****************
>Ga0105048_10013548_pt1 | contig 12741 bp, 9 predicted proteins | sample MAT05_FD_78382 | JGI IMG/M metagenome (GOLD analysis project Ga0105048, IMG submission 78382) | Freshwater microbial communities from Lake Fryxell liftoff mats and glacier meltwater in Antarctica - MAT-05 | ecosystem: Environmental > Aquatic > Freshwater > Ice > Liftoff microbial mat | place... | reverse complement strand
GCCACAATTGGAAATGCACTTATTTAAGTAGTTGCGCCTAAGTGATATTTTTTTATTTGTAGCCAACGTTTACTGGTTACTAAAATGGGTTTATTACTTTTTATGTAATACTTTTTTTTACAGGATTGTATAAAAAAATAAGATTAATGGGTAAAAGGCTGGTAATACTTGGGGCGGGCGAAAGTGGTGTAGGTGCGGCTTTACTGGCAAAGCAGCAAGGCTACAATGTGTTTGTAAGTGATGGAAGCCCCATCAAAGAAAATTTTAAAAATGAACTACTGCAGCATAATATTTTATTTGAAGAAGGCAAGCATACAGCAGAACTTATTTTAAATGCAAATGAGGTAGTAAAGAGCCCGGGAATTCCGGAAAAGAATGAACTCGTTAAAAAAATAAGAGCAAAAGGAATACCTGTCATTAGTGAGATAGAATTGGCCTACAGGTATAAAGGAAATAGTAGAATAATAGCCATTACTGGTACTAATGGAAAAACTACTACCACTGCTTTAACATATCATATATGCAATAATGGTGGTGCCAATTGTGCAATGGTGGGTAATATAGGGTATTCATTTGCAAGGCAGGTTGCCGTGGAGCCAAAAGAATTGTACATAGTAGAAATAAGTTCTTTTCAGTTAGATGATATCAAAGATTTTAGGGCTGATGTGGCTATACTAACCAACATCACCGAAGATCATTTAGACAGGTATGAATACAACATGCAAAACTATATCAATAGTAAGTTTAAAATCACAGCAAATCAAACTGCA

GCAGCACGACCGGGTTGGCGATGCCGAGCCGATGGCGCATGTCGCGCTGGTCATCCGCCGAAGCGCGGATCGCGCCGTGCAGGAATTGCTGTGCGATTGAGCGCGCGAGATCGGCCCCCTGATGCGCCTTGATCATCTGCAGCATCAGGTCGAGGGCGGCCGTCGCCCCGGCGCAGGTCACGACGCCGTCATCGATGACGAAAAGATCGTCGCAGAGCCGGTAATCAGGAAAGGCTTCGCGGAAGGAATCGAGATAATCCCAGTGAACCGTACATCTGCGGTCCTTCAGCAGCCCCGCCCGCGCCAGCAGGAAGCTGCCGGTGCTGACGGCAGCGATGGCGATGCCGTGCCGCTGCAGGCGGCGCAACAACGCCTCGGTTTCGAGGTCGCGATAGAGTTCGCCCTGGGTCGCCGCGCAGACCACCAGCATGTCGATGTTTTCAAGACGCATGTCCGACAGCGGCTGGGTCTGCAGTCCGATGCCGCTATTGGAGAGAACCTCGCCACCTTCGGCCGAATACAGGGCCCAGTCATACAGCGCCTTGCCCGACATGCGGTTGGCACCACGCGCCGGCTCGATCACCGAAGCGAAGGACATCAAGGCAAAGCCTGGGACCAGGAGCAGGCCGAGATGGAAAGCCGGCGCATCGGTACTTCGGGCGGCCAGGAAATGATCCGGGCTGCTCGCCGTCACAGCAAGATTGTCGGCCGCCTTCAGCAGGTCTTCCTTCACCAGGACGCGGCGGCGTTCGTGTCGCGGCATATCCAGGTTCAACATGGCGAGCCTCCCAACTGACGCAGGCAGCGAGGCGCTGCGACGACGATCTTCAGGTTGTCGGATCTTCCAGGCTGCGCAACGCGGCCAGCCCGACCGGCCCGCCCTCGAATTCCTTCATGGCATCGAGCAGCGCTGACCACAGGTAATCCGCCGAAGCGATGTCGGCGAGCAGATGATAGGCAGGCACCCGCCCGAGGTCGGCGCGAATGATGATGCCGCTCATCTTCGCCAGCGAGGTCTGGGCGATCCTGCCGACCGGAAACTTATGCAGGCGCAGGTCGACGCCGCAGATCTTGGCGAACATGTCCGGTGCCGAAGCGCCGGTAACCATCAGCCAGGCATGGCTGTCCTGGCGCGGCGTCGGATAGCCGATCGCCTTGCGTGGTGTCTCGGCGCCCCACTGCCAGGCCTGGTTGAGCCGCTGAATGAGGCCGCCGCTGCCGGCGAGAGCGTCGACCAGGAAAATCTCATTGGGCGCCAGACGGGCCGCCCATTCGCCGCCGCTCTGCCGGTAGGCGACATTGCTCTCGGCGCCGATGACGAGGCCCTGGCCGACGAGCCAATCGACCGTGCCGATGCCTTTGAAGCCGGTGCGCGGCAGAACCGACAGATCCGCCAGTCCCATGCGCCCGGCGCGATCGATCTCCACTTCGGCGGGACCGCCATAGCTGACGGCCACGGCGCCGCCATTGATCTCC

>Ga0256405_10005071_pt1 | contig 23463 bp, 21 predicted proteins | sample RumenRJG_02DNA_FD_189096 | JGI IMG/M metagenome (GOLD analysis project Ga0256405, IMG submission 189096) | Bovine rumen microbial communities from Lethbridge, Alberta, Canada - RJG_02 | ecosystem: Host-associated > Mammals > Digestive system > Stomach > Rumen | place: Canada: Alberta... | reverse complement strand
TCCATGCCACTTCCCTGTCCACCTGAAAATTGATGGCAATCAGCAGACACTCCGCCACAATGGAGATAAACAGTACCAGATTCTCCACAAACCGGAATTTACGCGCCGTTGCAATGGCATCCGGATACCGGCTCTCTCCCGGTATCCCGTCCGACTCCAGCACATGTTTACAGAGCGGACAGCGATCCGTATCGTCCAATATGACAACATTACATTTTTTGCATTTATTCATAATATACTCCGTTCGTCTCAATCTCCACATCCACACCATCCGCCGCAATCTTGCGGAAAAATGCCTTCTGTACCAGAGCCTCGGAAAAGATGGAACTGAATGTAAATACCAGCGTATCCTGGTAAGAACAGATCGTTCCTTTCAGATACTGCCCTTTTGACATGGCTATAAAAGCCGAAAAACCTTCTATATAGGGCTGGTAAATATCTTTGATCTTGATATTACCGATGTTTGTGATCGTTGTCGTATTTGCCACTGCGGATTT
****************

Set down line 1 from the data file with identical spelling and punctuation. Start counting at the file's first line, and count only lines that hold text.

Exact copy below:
>Ga0105048_10013548_pt1 | contig 12741 bp, 9 predicted proteins | sample MAT05_FD_78382 | JGI IMG/M metagenome (GOLD analysis project Ga0105048, IMG submission 78382) | Freshwater microbial communities from Lake Fryxell liftoff mats and glacier meltwater in Antarctica - MAT-05 | ecosystem: Environmental > Aquatic > Freshwater > Ice > Liftoff microbial mat | place... | reverse complement strand